Discover hidden stories and unheard voices on land governance issues from around the world. This is where the Land Portal community shares activities, experiences, challenges and successes.
The plight of women has largely been ignored, not only by local officials and lawmakers, but also by the way in which data about land rights is understood and processed
When Rajkumari Devi’s husband died 12 years ago, the world that centred on the mud hut they shared in a village in north India fell apart. Reeling from the loss of her husband, she was unable to secure title to her home and the scrap of farmland nearby that they had worked together.
A data story from women in a semiarid region of Brazil
*This story was written by the following women: Ducicleide Maria da Silva, Gigliola Silva Araújo, Ianka Sayonara da Silva, Josefa Ferreira da Silva, Maria do Carmo da Conceição Carvalho, Maria Karoline Policarpo Silva, Manuella Donato, Mariana de Albuquerque Vilarim and Thalya Carla Vieira de Lima and Patricia Maria Chaves . It was translated by Sonia Jay Wright.*
Last week, the Eleventh Session of the Working Party on Land Administration (WPLA) provided an international platform for a high-level exchange on issues related to land administration and management. Amie Figueiredo, of the Housing and Land Management Unit at the United Nations Economic Commission for Europe (UNECE) helped us t0 answer a few questions on the event.
This week,the 11thsession of the Working Party on Land Administration convenes in Geneva, Switzerland. The United Nations Economic Commission for Europe (UNECE) hosts the event and it will discuss the megatrends impactingland administration, such as, new business ecosystems, urbanization, climate change, disruptive technology, migration, etc.
Agriculture represents a key sector in achieving the Sustainable Development Goals (SDGs), especially when it comes to lifting close to a billion people out of rural poverty. We can’t ignore that many millions of poor households continue to depend primarily on farming.
The inclusion of Sustainable Development Goal 1.4.2 and other land related indicators in the 2030 agenda remain a key achievement for global monitoring of land rights. However, such an achievement will only remain fruitful if we, as a global community, invest appropriately in the capacities and systems that are needed to activate the global reporting on these indicators at scale and in all countries.
Having and using information has always been a powerful force for change, helping to fight corruption, enabling citizens to participate more fully in public life and allowing people from all walks of life to exercise their fundamental human rights. We live in a time when paradoxical topics such as ‘fake news’ and ‘big data’ are part of our everyday lives.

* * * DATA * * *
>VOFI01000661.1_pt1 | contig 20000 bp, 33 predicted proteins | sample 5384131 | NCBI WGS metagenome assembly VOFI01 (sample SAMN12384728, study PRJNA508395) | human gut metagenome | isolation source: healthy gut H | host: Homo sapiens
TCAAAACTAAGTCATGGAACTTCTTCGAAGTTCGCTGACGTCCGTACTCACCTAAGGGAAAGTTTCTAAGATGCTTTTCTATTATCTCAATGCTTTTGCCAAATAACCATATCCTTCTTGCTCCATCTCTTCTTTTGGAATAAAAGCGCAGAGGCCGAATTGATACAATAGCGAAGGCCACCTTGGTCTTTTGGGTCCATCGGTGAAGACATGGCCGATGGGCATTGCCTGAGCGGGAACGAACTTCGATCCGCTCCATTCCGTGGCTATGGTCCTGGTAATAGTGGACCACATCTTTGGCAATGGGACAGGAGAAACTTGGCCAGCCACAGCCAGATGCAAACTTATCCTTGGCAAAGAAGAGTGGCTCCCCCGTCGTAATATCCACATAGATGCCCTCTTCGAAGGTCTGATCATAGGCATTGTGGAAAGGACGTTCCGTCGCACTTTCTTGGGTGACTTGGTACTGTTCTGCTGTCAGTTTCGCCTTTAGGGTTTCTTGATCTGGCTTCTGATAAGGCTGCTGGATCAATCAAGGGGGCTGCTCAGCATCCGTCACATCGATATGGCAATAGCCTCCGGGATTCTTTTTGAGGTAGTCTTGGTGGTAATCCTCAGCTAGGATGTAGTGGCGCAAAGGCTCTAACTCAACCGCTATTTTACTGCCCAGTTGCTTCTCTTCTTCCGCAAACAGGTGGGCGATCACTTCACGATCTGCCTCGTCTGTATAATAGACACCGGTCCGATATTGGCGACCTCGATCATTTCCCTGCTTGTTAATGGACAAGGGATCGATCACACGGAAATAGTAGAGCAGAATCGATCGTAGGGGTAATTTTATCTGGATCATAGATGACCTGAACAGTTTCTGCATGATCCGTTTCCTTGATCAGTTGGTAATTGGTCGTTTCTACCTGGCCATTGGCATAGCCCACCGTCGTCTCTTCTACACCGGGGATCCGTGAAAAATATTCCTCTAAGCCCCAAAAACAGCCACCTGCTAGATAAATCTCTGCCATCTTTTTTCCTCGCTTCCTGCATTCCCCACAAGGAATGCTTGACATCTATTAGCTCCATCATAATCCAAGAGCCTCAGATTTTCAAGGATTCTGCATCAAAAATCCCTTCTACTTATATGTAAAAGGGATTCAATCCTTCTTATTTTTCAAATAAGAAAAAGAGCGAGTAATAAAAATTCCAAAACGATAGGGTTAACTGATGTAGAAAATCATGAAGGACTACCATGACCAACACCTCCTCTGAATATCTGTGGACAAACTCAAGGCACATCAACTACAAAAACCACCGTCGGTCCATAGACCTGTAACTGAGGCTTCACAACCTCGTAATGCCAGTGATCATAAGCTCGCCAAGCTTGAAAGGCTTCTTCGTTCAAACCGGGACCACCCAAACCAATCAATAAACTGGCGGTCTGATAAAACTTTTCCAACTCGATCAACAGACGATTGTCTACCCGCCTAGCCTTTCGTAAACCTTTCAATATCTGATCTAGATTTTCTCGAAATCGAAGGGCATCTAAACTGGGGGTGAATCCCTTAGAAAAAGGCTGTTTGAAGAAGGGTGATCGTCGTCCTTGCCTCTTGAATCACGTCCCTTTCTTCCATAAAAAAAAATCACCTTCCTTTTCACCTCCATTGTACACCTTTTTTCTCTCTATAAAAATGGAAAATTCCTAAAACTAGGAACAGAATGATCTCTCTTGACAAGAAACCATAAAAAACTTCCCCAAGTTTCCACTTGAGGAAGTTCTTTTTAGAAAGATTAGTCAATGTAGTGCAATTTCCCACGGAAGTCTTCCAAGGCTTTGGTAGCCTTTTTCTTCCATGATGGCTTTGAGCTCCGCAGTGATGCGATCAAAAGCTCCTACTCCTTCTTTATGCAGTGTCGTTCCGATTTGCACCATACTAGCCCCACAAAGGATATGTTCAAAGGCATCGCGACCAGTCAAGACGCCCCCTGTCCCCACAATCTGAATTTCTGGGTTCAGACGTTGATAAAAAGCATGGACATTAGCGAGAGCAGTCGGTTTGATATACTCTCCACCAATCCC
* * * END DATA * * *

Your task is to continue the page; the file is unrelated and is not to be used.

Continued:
In my line of work I think a good deal about women’s land rights—every day in fact. After working for over 20 years on helping women gain legal and social rights to the land they use, I am frustrated by the slow progress of the work being done. There has been progress, of course, but I am impatient—even a little bit exasperated. I know others in the field feel the same way and we all wonder why progress seems to happen so slowly.
We are excited to announce the newly updated LandWise Library website. LandWise is Resource Equity’s online library for primary legal materials, articles, and other practical resources. These resources are organized by country, topic, language, and document type. To see a quick overview of the library’s contents you can visit the browse page.
There is a strong and compelling environment and development case to be made for securing indigenous and community lands. Securing collective land rights offers a low-cost, high-reward investment for developing country governments and their partners to meet national development objectives and the 17 Sustainable Development Goals. Securing community lands is also a cost-effective climate mitigation measure for countries when compared to other carbon capture and storage approaches.
Social watchdogs and development activists in Rajshahi unequivocally called for safeguarding the marginal and other rootless populations for achieving the Sustainable Development Goals.
They mentioned that the present government had been working relentlessly to attain the Sustainable Development Goals. Emphasis should be given on proper and adequate rehabilitation of the vulnerable population, they said. All government and non-government entities concerned should come forward and work together to this end.